Don't touch my junk
"Don't touch my junk" is a phrase that became popular in the United States in 2010 as a criticism of Transportation Security Administration (TSA) patdowns. The word "junk" is American English slang for a man's genitals. The phrase refers to the offense many people took to the November 2010 decision by TSA to begin full body patdowns of airline passengers in the U.S. who refused to go through a full body scanner.
Origin of the phrase
The phrase was inadvertently coined in 2010 by passenger John Tyner, an Oceanside, California computer programmer who released an audio recording from San Diego International Airport in which he told TSA agents: "If you touch my junk, I'm going to have you arrested." Tyner had initially chosen to undergo a pat-down rather than going through a full-body scan machine because of health concerns and the fact that he viewed the machines as a threat to privacy. The TSA refused to allow him to pass without this intimate search and so he declined to travel and got a refund on his ticket. An official then demanded that he submit to a search regardless. He declined and was threatened with prosecution, as well as a fine of $10,000.
In response to being asked by a reporter if he thought he looked like a terrorist, Tyner said no, "I'm 6-foot-1, white man". He subsequently uploaded a video onto YouTube based on his experience, which went viral and received 70,000 views by the end of the same day. Most of the comments posted on the video were supportive of Tyner.
Support and criticism
Conservative columnist Charles Krauthammer subsequently wrote an editorial in which he expressed support for Dr. Tyner and described "Don't Touch My Junk" as the "anthem of the modern man, the Tea Party patriot, the late-life libertarian, the midterm election voter" and even compared it to the American patriotic phrase "Dont Tread On Me". At least two "Don't Touch My Junk" songs have since been released, one of which was written by Houston, Texas, musician Danny Kristensen and was based on a James Cotton song, "Cut You Loose".
Michael Kinsley weighed in on Politico in a column entitled "Go ahead, touch my junk", in which he defended the TSA against criticism from Dr. Tyner and others. A columnist for The Atlantic, Wendy Kaminer, argued that the intentions of those, such as Krauthammer, who were criticizing the indiscriminate screening of passengers were actually promoting racial profiling. Kaminer described Krauthammer's suggestion that screening should be conducted on the "profile of the airline attacker [which] is... universally known," as more aptly summed up as "Don't Touch My Junk, Touch His".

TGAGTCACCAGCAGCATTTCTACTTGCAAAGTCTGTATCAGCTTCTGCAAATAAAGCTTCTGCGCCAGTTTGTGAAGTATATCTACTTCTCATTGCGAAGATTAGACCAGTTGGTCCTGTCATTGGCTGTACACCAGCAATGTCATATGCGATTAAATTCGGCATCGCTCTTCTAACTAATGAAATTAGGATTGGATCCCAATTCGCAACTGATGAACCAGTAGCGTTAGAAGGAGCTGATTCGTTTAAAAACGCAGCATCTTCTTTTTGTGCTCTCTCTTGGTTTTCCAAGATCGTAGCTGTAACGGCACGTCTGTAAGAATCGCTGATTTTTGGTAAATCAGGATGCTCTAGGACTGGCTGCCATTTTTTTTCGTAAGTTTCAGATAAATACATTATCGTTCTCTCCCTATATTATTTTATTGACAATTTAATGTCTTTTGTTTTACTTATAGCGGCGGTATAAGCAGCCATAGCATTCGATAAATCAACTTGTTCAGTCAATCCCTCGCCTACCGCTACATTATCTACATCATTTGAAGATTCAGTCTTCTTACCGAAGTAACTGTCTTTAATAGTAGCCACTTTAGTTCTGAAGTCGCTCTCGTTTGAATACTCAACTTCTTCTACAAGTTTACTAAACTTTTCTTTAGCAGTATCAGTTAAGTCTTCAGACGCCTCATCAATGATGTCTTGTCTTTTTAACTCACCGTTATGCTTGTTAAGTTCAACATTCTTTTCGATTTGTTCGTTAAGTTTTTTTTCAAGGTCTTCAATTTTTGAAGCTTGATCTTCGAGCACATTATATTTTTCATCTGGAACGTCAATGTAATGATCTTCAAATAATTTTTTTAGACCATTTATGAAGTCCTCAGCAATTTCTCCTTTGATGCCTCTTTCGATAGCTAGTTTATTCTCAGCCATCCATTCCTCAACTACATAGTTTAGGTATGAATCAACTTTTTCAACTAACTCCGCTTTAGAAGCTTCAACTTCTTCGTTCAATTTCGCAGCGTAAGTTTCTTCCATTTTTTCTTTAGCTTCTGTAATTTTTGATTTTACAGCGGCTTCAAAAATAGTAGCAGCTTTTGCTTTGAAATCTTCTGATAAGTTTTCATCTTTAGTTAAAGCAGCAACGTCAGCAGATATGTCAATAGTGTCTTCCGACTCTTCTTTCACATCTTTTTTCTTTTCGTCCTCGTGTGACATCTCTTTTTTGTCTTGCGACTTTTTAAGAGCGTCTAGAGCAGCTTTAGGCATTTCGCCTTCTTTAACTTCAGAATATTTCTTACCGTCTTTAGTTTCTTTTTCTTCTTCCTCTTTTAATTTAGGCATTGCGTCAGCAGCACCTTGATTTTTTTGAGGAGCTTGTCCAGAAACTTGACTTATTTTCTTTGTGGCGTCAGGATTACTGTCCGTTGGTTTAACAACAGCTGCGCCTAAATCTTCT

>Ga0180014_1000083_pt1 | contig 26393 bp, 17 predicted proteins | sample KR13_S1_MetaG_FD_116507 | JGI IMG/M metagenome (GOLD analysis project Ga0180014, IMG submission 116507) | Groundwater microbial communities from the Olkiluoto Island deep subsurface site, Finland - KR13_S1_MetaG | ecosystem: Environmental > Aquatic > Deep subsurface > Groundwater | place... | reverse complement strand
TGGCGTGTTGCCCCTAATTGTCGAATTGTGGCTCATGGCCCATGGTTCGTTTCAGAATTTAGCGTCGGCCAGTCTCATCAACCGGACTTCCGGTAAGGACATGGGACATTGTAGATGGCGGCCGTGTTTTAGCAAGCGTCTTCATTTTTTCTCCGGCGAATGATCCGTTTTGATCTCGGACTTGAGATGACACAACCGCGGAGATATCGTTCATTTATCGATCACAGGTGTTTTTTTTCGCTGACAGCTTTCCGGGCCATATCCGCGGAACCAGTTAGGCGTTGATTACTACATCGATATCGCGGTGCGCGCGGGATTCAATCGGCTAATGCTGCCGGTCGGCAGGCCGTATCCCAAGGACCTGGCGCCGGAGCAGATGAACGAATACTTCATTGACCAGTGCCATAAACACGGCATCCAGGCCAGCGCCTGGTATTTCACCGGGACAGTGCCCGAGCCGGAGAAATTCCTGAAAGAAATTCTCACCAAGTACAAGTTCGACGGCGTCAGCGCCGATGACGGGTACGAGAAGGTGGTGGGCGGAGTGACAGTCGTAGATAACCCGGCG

On his radio show, Rush Limbaugh offered a slightly different formulation of the slogan: "Keep your hands off my tea bag, Mr. President", alluding to the recent use of the phrase "tea bag" in reference to the Tea Party Movement. In another variation, news anchor Brian Williams said on the Late Show with David Letterman, "I always get it at [Los Angeles International Airport]. I get nailed. They go, they go right in. This new thing, they go right after Dave and the twins."
"Don't touch my junk" was parodied, to the tune of Parliament's "Give Up the Funk (Tear the Roof off the Sucker)", at the 2011 Gridiron Club dinner, with President Obama in attendance. Also in March 2011, two New Hampshire state representatives introduced proposed legislation, colloquially called the "don't touch my junk bill", that would criminalize as sexual assault invasive TSA patdowns made without probable cause.
- Rowe, Peter. "'Junk' catchphrase rockets into pop culture lexicon: Oceanside’s John Tyner strikes chord with TSA protest." San Diego Union-Tribune, November 17, 2010.
- Barrett, Grant. The Official Dictionary of Unofficial English: A Crunk Omnibus for Thrillionaires and Bampots for the Ecozoic Age. New York: McGraw-Hill, 2006, p. 201.
- Parker, Ashley. "Facing Scrutiny, Officials Defend Airport Pat Downs." New York Times. November 16, 2010; Coleman, David. "How the Indignity of 'Junk Touching' TSA Pat Downs Strikes a Shared Nerve." Huffington Post. December 1, 2010.
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- Kim Zetter (November 16, 2010), "TSA Investigating 'Don't Touch My Junk' Passenger", Wired
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